“I think of it like that story about all the blind men touching an elephant, each with only one part, and they describe what they think they’re touching and none of them have the right, because they’re not seeing the whole,” he says. And I think that’s what happened with this movie, frankly, is that people assume the whole thing must have been that horrific for her.
“Shelley will tell you that the shoot was very difficult. She will also say that she didn’t necessarily agree with Stanley’s tactics at times to get a performance out of her,” he says. “But she admits he got an amazing performance out of her.”
On the other hand, Unkrich says there were some details he didn’t get the “real” story for. “The weird moment of the guy in the bear costume giving the guy blowjob on the bed when Shelley runs in? No answers as to why he chose to put that on,” he reveals. Even Johnson says she doesn’t know where it came from: “It’s not in King. We didn’t discuss anything at all—it came out of Kubrick’s imagination, as far as I know.”
Though Johnson had nothing to do with this photo, or the famous shot of blood gushing from elevators — “that was already in his mind, or maybe it was filmed, so I wasn’t invited to photograph anything,” she says — her post began when Kubrick became interested in what she calls Theoretical interest in the Gothic novel in the early nineteenth century.
“And then we started talking about contemporary ghost stories and horror literature in general,” she says, adding that this informal approach served their collaboration, especially since she had no prior screenwriting experience. “Stanley was very didactic… An outline was one of the things that interested him—a copy of the script as a kind of shortcut, to analyze the dramatic development, the suspense, the denouement, and all that.”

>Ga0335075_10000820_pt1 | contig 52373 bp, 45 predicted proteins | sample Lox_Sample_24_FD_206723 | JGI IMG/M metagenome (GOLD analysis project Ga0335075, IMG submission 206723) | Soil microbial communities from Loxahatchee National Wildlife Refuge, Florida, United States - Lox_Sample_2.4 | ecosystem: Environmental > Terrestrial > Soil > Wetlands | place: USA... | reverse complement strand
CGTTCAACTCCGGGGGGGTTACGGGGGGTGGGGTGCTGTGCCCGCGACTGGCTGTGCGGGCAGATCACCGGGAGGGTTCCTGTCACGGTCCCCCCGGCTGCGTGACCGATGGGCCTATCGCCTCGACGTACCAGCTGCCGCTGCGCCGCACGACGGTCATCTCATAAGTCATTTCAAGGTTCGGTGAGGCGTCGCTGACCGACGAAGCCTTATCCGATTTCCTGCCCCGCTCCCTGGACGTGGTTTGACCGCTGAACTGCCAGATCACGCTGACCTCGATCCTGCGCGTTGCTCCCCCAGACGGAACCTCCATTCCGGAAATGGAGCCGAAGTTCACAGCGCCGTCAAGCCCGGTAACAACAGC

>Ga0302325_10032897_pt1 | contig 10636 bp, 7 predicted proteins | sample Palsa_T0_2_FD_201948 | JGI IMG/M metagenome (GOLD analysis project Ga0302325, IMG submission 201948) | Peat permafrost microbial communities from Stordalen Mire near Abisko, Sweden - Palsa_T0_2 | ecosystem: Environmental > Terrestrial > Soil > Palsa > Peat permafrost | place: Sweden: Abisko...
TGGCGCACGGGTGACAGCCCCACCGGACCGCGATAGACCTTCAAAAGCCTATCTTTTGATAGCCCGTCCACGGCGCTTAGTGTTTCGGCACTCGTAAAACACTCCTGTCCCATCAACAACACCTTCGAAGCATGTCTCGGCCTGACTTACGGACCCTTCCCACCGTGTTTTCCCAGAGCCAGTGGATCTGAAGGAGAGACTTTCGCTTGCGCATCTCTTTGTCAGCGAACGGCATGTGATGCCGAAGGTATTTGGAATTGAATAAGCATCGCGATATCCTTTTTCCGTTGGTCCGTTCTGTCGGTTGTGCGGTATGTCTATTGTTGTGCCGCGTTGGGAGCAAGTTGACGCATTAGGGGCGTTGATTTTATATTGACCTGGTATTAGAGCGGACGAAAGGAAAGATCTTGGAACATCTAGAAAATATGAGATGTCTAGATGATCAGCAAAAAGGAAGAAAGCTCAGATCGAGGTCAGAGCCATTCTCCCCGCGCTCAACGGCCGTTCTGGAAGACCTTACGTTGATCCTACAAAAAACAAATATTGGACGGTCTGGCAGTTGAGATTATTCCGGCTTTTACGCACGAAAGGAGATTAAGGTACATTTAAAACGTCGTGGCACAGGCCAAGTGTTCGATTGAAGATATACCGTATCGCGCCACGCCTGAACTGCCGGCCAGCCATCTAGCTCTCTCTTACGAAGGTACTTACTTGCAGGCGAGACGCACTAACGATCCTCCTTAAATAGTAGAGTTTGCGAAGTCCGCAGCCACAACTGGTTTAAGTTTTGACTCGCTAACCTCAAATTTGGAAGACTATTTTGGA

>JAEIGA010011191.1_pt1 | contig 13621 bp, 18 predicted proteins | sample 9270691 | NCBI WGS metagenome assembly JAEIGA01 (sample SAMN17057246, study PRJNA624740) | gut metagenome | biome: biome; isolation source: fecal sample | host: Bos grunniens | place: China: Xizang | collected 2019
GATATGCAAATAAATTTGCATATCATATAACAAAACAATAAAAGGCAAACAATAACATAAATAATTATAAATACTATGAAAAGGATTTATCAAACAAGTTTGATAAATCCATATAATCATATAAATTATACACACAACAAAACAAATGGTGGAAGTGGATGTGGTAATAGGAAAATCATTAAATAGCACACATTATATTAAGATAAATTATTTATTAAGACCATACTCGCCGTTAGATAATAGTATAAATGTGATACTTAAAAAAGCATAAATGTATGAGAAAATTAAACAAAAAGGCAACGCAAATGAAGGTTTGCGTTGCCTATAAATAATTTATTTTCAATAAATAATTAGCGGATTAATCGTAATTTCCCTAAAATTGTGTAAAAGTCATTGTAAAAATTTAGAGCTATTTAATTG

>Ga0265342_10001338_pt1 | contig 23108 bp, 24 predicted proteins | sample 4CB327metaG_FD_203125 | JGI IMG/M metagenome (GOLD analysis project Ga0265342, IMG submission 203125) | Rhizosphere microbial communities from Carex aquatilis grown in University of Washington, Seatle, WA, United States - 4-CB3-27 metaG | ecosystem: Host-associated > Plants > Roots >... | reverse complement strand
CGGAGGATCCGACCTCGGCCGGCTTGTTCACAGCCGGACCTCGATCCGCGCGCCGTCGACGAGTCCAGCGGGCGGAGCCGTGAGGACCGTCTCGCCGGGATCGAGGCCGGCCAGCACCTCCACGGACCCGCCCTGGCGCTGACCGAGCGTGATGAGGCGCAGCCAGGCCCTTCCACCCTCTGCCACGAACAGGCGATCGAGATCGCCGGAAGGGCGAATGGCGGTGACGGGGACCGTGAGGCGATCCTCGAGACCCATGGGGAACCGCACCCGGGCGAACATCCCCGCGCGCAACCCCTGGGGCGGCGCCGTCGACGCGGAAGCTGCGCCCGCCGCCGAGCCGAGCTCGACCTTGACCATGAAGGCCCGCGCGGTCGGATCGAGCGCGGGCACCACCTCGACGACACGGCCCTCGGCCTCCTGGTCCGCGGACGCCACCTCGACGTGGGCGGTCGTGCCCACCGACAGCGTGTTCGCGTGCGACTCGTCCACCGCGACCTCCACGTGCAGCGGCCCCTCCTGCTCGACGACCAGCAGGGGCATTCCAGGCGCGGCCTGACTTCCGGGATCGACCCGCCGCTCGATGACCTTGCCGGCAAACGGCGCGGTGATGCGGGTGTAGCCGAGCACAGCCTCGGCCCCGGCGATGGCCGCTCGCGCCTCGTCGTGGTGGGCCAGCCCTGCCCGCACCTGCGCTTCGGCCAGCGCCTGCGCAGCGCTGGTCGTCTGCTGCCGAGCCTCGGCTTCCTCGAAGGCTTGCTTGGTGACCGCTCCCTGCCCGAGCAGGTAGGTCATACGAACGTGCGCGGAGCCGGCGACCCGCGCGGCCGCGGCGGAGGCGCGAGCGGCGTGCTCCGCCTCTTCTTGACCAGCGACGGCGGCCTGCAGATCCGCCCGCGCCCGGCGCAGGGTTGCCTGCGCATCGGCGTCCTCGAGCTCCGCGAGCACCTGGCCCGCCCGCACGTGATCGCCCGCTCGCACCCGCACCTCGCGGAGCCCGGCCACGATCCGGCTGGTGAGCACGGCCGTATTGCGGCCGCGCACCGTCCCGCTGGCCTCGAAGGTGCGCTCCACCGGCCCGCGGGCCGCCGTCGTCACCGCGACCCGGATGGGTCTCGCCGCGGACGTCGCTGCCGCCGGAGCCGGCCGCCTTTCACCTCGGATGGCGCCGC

In retrospect, Johnson says she was struck by the ability of the film—and the medium—to transform her ideas into indelible cinematic moments. “I wasn’t aware of the magnifying effect of the movie,” she says. “When someone says ‘no’ on screen, it’s powerful. When you’re writing a novel it’s just a word. So I was a bit beat up to see it on screen.”
With plans to celebrate the anniversary of the book’s release with a March 17 screening of “The Shining” at the Academy Museum, Unkrich says he feels a sense of catharsis, but not necessarily a sense of closure. “I’ve already heard one story, and one thing that’s visual since we finished the book, I’m hoping I can get into commercial release or a later edition,” he says. But Unkrich is deeply satisfied with what the experience has taught him about his film idol.
“The most important thing I took away, which is kind of for me as a director, was Stanley’s humanity,” he says. Everyone put Stanley on this pedestal as a brilliant filmmaker, which he is, of course. The reality was that he struggled every step of the way. He couldn’t sleep because he worried there was a better idea he hadn’t figured out. And I can relate to that because I’ve been through that in all my films. And I liked that I saw a person, not just a symbol.”
Leave a Reply